How to Tell if a Founder Isn’t CEO Material

March 18th, 2013 / Comments Off on How to Tell if a Founder Isn’t CEO Material

GUEST MENTOR, Maynard Webb, founder of Webb Investment NetworkIt used to be that founders had an idea for a company, worked day and night to get it off the ground, and then when it gained enough traction, the investors replaced the visionary with an experienced operator.

This is what happened two-thirds of the time. It was how Silicon Valley worked. Metaphorically speaking, founders built the Ferraris, but they didn’t get to drive them. Case in point: Pierre Omidyar was the chairman and CEO of eBay EBAY -0.68%, but stepped out of the CEO role three years after creating eBay and brought in Meg Whitman to take the company public.

I am much more in favor of this model when the founder is wholeheartedly engaged because they are more likely to continue to take the long-term view (think Jobs over Sculley at Apple). But, if a founder isn’t up for the challenges that come with running a larger business, or isn’t willing to try to learn how to handle these complexities, then by necessity, it is time for a change.Today, it is much more acceptable to keep founders on as CEO as long as possible to help them scale as much as possible. We’ve seen some incredible CEOs who are capable of building businesses and growing them: Apple’s Steve Jobs CRM -0.65%’s Marc Benioff, Amazon’s Jeff Bezos, Workday’s Dave Duffield and Aneel Bhusri.

So, how you do know when its time for a founder to go? There are telltale signs a founding CEO needs to be replaced. A startup should look to hire a more experienced CEO if he or she is…

Unable to Handle Varied Responsibilities. Maybe the CEO is a great engineer and only wants to build great products without all the headaches that come from managing a company culture, customers, and ecosystem and he or she refuses to get sucked into doing so. That might be okay if there is a great No. 2 who can deftly handle these essentials, but if not, it is a big problem.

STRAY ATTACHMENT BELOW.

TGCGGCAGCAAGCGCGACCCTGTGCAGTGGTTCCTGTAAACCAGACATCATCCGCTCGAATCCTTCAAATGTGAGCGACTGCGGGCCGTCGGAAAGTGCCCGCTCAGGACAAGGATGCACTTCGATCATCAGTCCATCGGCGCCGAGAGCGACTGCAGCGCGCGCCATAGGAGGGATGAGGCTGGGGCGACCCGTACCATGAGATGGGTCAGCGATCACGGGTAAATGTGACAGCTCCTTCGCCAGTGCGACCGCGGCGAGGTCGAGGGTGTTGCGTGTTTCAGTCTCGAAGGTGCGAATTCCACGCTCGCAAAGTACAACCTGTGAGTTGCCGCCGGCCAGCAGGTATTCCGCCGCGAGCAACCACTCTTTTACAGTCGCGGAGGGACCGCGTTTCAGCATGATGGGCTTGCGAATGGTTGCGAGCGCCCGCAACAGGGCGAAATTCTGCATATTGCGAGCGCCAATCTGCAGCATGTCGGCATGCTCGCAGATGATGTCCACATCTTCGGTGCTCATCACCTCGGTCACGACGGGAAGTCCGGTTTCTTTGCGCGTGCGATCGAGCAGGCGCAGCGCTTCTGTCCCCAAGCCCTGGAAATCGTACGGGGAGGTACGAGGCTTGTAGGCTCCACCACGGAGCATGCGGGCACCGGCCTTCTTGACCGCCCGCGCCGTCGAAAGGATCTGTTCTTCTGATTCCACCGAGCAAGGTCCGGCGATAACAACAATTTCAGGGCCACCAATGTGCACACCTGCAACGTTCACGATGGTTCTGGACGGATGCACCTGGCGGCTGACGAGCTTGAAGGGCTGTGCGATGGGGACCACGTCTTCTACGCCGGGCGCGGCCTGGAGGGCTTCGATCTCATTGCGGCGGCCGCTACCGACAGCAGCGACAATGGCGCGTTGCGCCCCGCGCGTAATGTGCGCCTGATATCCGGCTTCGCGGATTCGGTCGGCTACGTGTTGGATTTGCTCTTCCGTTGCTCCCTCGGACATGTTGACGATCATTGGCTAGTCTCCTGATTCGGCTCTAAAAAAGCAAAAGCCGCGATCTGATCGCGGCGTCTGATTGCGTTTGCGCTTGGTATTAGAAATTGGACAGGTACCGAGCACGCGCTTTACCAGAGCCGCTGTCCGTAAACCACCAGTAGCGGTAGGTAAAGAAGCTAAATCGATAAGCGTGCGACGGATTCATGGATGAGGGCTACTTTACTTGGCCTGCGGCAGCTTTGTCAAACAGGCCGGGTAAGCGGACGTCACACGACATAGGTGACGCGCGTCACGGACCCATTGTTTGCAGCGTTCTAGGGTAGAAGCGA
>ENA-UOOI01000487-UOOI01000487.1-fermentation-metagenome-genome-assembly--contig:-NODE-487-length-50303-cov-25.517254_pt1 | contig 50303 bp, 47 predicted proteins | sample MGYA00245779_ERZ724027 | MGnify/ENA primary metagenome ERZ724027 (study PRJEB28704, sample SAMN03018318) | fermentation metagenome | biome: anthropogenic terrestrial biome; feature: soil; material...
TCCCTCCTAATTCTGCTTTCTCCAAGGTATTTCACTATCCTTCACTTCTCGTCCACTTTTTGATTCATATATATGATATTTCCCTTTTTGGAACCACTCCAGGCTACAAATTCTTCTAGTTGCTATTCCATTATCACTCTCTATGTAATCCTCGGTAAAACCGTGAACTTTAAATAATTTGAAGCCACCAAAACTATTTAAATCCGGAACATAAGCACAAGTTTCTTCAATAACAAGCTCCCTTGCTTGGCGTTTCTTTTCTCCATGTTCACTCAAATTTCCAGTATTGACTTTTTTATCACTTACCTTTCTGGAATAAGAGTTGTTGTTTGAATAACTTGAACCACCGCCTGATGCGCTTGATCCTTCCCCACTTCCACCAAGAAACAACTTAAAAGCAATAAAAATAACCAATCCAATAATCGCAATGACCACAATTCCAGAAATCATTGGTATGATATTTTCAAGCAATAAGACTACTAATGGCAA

Not making Aggressive Commitments. Statistically, most startups fail to be successful. A CEO has to aim high and deliver great results in order to keep running a company. He or she needs to be brave and be bold.

Not Searching for the Answer to “Now What?” Maybe the original product launched and was successful, but the CEO doesn’t have the insight to know where it goes from here or maybe the idea wasn’t successful and the CEO hasn’t been able to come up with a compelling pivot.

Unable to Attract and Keep Retain Talent. A company is only as strong as the talent it attracts and retains.

Unable to Quell Board, Staff and Customer Mutinies. A corollary to high turnover is the inability to retain the loyalty of the board AND the customers. It is hard to keep the job if there isn’t long-term support from these communities.

Avoiding problems. Problems are good things, particularly in a startup. A CEO wants to surface them early and fix them fast. Failure is a recipe for disaster.

Not Communicating. Keeping all of the constituencies informed of where they’re headed, how they’re doing on the journey — celebrating the wins and acknowledging the challenges and pitfalls encountered — is essential. Hiding is a sign of weakness.

In the best of all possible worlds, a startup will have a Jobsian founder/CEO who has a vision for how his or her company will achieve and maintain success. When that isn’t the case — either because the company is not successful or because the CEO isn’t willing to go the distance — a change must be made. But hiring a new CEO is no panacea, so make sure you choose well.

Comments are closed.

Leave a Comment